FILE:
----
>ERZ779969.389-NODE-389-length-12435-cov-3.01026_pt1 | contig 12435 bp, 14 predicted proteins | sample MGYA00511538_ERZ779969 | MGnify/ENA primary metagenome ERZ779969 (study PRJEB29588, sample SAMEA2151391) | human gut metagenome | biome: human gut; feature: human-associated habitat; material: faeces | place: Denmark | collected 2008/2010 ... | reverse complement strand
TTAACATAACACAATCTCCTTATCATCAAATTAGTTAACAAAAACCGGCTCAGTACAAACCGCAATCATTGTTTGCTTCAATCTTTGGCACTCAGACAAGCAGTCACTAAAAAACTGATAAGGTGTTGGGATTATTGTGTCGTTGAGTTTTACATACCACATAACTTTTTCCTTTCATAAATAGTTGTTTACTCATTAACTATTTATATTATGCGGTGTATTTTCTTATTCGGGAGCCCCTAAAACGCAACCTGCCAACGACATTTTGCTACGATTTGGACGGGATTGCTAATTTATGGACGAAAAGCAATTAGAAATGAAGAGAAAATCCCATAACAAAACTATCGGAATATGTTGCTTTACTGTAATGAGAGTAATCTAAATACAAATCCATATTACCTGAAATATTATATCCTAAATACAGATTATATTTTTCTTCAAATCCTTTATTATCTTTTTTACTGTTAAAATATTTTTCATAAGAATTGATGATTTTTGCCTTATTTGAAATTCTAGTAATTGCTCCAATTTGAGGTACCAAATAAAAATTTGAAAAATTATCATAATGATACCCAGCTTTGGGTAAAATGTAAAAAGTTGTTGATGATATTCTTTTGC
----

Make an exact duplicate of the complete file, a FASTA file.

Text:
>ERZ779969.389-NODE-389-length-12435-cov-3.01026_pt1 | contig 12435 bp, 14 predicted proteins | sample MGYA00511538_ERZ779969 | MGnify/ENA primary metagenome ERZ779969 (study PRJEB29588, sample SAMEA2151391) | human gut metagenome | biome: human gut; feature: human-associated habitat; material: faeces | place: Denmark | collected 2008/2010 ... | reverse complement strand
TTAACATAACACAATCTCCTTATCATCAAATTAGTTAACAAAAACCGGCTCAGTACAAACCGCAATCATTGTTTGCTTCAATCTTTGGCACTCAGACAAGCAGTCACTAAAAAACTGATAAGGTGTTGGGATTATTGTGTCGTTGAGTTTTACATACCACATAACTTTTTCCTTTCATAAATAGTTGTTTACTCATTAACTATTTATATTATGCGGTGTATTTTCTTATTCGGGAGCCCCTAAAACGCAACCTGCCAACGACATTTTGCTACGATTTGGACGGGATTGCTAATTTATGGACGAAAAGCAATTAGAAATGAAGAGAAAATCCCATAACAAAACTATCGGAATATGTTGCTTTACTGTAATGAGAGTAATCTAAATACAAATCCATATTACCTGAAATATTATATCCTAAATACAGATTATATTTTTCTTCAAATCCTTTATTATCTTTTTTACTGTTAAAATATTTTTCATAAGAATTGATGATTTTTGCCTTATTTGAAATTCTAGTAATTGCTCCAATTTGAGGTACCAAATAAAAATTTGAAAAATTATCATAATGATACCCAGCTTTGGGTAAAATGTAAAAAGTTGTTGATGATATTCTTTTGC